Kathmandu, February 14
Jyoti Group, a leading conglomerate involved in Nepal’s auto market, has accused Hero MotoCorp of trying to betray it by warning of cancelling the dealership for the sale of Hero motorbikes and scooters in Nepal.
Nepal General Motors, a subsidiary of the group, has also filed a case against Hero MotoCorp, asking the court to interfere and bar the company from appointing a new dealer. The NGM has also received an interim order in its favour.
In the meantime, Jyoti Group Chairperson Roop Jyoti has expressed his hope that Hero MotoCorp will rethink the management’s decision and continue the dealership.
Onlinekhabar has interviewed Chairperson Jyoti about the recent dispute. Here is a summary of his answers.
“We had been working with Hero MotoCorp for nearly 40 years. Jyoti Group aligned with Hero when Hero and Honda split. The brand had good sales in Nepal as we had been selling more two-wheelers than the target the company would assign us.
Recently, the government encouraged establishing assembling plants within Nepal, hence we talked with the company and began the construction work in Parawanipur.
In the process, it quoted quite expensive prices for CKD parts, but we accepted the quotation, also considering the prices that Bajaj and TVS have been working at in their Nepal-based assembling plants.
All the equipment got installed at the plant and we asked the Hero team to inspect the site. They came, but they began to deviate from the earlier agreement. Expressing surprise over the concessions the government has given us for establishing assembling plants, they insisted they should be given similar benefits.
We said, “Jyoti Group spent nearly Rs 1 billion on the plant on our own. There are additional operating costs and investment risks, which we will bear. We don’t know when the government will withdraw from the concessions offered. Hence, you cannot expect a similar facility from us.”
But they did not accept this; they did not see our risks; they just eyed the concessions we enjoyed. Instead, they offered us regular rents of the plant which we could take from them for each of the motorbikes assembled there. We were not in a position to accept this; no industrialist could accept such proposals if they have the right business sense.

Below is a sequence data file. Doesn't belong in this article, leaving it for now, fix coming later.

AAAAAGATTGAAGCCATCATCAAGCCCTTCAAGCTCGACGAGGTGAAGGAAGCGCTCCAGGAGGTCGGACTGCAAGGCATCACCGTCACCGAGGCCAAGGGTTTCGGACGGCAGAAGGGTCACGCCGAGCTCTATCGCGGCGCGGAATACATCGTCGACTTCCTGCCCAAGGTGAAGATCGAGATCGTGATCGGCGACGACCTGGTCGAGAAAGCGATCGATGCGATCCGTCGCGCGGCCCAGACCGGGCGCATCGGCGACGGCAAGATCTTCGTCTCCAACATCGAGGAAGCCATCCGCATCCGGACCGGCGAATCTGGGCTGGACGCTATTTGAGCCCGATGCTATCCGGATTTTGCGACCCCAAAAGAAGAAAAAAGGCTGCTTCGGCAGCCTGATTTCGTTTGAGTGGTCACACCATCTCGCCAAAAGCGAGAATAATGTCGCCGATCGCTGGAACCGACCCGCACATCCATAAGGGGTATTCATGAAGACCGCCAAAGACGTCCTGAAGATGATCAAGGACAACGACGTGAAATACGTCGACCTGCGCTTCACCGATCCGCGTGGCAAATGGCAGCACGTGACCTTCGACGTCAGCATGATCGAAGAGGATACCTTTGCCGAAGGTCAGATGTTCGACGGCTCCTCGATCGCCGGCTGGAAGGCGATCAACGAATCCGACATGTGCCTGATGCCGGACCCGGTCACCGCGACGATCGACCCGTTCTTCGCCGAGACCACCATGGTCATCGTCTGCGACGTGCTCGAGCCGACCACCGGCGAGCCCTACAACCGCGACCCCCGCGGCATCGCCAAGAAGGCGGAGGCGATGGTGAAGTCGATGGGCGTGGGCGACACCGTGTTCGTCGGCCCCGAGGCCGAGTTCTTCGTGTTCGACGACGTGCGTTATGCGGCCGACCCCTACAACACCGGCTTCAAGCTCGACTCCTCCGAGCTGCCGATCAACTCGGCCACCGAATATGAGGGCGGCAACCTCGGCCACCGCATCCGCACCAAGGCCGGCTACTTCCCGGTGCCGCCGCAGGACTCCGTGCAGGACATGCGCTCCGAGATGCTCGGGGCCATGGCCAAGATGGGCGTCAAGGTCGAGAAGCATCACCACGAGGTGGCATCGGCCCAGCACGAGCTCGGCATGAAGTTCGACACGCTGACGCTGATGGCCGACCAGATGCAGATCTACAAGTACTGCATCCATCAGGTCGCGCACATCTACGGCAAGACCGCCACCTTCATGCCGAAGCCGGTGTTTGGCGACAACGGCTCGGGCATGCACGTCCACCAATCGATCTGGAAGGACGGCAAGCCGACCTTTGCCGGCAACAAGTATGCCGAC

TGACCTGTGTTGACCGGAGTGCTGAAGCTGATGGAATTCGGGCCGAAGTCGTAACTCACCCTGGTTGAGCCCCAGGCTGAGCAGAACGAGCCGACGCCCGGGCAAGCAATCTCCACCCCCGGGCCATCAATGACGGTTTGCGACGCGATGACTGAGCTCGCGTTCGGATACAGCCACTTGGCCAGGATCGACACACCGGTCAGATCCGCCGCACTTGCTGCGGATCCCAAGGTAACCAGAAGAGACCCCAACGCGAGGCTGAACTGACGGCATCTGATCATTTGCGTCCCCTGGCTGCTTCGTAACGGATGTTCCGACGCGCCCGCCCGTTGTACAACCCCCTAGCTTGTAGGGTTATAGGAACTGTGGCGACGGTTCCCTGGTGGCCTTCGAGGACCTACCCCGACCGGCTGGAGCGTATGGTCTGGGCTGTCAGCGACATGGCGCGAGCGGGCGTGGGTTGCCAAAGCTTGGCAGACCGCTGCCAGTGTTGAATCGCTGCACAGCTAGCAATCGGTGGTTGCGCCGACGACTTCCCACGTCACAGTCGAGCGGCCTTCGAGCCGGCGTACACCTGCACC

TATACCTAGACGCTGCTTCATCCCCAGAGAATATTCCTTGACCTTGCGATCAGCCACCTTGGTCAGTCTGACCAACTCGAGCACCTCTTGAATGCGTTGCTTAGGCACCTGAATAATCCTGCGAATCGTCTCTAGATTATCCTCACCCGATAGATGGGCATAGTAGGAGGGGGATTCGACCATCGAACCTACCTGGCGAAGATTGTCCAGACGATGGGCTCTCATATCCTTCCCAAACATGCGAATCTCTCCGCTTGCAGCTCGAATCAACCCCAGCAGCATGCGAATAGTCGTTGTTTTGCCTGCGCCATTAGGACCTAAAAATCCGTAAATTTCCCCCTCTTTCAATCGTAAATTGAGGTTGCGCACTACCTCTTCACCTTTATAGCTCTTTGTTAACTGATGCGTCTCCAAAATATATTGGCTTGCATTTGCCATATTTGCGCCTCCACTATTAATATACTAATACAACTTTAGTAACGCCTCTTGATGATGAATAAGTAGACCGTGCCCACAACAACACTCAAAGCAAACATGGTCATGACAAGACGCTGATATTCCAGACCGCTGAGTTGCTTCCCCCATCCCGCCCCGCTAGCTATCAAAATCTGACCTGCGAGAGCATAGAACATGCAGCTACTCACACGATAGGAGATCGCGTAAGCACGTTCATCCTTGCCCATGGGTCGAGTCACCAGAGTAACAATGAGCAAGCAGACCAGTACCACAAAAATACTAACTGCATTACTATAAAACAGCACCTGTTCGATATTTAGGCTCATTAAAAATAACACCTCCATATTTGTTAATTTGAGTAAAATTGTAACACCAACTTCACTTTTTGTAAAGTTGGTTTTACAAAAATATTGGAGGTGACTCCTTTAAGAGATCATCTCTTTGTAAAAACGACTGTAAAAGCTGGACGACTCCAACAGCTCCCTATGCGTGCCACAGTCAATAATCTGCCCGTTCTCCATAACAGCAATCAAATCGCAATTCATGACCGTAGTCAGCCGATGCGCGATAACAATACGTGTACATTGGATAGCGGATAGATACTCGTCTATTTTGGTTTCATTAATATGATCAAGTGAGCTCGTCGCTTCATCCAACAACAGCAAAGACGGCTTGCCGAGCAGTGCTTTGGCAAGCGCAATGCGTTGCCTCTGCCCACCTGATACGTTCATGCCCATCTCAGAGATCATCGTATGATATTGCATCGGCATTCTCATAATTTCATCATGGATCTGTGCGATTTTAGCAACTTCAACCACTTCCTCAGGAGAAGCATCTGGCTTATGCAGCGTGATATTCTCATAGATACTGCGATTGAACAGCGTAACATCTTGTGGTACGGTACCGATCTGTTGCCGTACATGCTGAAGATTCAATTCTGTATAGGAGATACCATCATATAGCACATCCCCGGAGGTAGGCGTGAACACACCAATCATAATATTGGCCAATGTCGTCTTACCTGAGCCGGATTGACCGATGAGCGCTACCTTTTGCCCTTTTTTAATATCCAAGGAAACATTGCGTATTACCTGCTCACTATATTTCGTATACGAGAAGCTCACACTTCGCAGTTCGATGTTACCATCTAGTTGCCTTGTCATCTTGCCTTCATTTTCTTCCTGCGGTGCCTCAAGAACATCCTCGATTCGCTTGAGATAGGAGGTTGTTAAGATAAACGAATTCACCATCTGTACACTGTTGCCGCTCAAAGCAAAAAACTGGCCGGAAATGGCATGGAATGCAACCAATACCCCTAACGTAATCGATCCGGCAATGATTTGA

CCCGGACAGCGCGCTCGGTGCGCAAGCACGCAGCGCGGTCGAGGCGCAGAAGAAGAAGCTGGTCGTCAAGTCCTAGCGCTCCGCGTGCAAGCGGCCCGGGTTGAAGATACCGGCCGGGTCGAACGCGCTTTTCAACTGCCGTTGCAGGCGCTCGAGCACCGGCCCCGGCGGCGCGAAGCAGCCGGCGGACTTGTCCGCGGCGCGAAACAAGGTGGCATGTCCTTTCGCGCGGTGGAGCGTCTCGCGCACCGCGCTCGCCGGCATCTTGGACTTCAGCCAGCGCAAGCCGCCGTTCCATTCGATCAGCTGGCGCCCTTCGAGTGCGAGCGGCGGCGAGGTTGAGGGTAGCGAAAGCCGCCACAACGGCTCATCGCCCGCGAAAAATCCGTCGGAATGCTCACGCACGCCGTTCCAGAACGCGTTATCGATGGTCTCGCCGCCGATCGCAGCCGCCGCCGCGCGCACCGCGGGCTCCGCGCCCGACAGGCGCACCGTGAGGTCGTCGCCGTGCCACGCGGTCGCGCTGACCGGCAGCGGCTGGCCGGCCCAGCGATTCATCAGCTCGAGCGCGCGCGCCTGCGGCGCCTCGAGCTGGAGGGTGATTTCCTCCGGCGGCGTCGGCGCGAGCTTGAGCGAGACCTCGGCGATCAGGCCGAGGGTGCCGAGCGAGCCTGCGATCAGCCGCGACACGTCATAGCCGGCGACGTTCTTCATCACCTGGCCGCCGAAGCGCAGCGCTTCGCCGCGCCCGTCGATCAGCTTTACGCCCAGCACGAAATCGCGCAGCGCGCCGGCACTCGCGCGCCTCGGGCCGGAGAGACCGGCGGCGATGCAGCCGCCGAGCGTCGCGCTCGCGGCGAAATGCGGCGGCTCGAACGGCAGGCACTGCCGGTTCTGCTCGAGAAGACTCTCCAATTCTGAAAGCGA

As Jyoti Group did not agree, they increased the prices of the CKD parts by around 18 per cent from the previous quotation. In fact, they had already included the assembling costs in the quoted prices, and we had compromised that considering our long relationship with them. But, they launched a new ploy to keep all the benefits in India by increasing the prices by 18 per cent. We protested this because we had never expected such illogical demands from them.
Then, they threatened us saying they would remove us from the dealership and revoke the contract. Nonetheless, they have not taken any initiative towards this end yet.
It is not easy to cancel the dealership. We have the bikes and scooters for the next 10 months in our stock, and so is the stock of spare parts. Our service centres are operational and there are around 500,000 consumers, thousands of whom have signed financing agreements with us. It means they have to make all the transactions evaluating everything; otherwise, there will be an injustice to thousands of Hero bike users.
Jyoti Group established the assembling plant with a vision of a long-term partnership. We invested billions of rupees in the plant and created a giant nationwide sales network. But, the Hero MotoCorp management did not care about anything and tried to betray us.
Our relationship with the Munjal family, the promotors of Hero MotoCorp, is decades old. We are one of the oldest partners of them. They should have considered this and made a prudent decision. But, the company’s bureaucracy did not think that way; they tried to betray us.
I still believe the Munjal family will correct the mistake of their staff.
But if the company goes ahead with its unilateral decision, Jyoti Group will not keep mum; we will go for a legal remedy. If the company wants the continuity of its brand value and business here, it cannot be possible with such a unilateral decision. It is not possible for the company to establish a partnership with any other without settling the legal dispute with us. We wish it could think of its brand value and the interest of its consumers before it is too late.”